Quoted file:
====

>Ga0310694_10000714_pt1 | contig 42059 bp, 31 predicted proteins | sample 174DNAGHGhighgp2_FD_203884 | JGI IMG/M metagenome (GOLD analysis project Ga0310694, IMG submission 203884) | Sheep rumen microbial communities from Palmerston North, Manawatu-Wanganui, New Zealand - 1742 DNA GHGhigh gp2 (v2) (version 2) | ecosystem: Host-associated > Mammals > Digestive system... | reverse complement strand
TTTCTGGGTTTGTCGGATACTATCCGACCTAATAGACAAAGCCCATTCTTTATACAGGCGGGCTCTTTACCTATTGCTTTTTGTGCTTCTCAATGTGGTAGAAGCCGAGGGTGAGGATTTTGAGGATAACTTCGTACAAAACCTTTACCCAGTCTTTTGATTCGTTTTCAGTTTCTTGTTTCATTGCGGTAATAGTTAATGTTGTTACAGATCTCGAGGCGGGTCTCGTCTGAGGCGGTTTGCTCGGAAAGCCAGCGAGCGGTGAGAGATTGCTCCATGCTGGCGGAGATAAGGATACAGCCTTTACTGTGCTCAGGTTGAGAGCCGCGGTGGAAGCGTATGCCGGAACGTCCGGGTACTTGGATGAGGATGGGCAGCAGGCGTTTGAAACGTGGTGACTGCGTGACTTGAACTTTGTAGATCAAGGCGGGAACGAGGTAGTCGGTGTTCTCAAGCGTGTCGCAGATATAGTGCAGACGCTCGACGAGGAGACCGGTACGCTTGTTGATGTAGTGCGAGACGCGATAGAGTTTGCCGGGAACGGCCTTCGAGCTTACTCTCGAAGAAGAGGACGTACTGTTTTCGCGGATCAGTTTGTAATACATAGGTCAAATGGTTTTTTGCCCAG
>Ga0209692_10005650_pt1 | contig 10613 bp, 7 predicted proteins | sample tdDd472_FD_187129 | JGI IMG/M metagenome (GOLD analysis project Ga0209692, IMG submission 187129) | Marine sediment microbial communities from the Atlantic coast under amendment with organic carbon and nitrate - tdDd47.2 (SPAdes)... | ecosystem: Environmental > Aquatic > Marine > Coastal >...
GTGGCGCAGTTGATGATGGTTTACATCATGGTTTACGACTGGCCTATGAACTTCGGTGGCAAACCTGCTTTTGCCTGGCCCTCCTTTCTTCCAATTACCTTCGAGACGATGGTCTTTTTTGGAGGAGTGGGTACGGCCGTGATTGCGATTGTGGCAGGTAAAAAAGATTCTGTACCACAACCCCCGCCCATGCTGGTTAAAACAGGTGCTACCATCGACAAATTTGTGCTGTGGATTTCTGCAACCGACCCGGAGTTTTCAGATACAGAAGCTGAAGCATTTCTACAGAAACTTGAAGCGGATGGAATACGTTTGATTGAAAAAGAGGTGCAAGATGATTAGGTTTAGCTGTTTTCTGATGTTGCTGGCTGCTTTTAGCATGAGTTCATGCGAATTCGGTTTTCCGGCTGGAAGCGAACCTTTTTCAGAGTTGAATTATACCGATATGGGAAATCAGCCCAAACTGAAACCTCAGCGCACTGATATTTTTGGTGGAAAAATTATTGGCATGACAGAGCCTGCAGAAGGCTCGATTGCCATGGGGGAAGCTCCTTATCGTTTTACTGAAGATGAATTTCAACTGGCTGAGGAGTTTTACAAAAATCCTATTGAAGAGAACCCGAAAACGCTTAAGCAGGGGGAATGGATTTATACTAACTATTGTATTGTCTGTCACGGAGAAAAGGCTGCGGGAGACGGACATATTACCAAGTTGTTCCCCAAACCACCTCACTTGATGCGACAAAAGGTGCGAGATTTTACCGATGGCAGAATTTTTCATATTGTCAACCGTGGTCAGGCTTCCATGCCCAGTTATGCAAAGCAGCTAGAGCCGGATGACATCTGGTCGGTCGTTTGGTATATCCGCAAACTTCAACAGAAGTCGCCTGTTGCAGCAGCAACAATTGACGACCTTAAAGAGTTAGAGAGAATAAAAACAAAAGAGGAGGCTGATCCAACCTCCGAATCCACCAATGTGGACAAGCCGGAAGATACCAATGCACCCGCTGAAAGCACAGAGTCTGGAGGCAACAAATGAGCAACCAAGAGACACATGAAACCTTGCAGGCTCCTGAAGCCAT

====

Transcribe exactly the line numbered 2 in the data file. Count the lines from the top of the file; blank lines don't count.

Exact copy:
TTTCTGGGTTTGTCGGATACTATCCGACCTAATAGACAAAGCCCATTCTTTATACAGGCGGGCTCTTTACCTATTGCTTTTTGTGCTTCTCAATGTGGTAGAAGCCGAGGGTGAGGATTTTGAGGATAACTTCGTACAAAACCTTTACCCAGTCTTTTGATTCGTTTTCAGTTTCTTGTTTCATTGCGGTAATAGTTAATGTTGTTACAGATCTCGAGGCGGGTCTCGTCTGAGGCGGTTTGCTCGGAAAGCCAGCGAGCGGTGAGAGATTGCTCCATGCTGGCGGAGATAAGGATACAGCCTTTACTGTGCTCAGGTTGAGAGCCGCGGTGGAAGCGTATGCCGGAACGTCCGGGTACTTGGATGAGGATGGGCAGCAGGCGTTTGAAACGTGGTGACTGCGTGACTTGAACTTTGTAGATCAAGGCGGGAACGAGGTAGTCGGTGTTCTCAAGCGTGTCGCAGATATAGTGCAGACGCTCGACGAGGAGACCGGTACGCTTGTTGATGTAGTGCGAGACGCGATAGAGTTTGCCGGGAACGGCCTTCGAGCTTACTCTCGAAGAAGAGGACGTACTGTTTTCGCGGATCAGTTTGTAATACATAGGTCAAATGGTTTTTTGCCCAG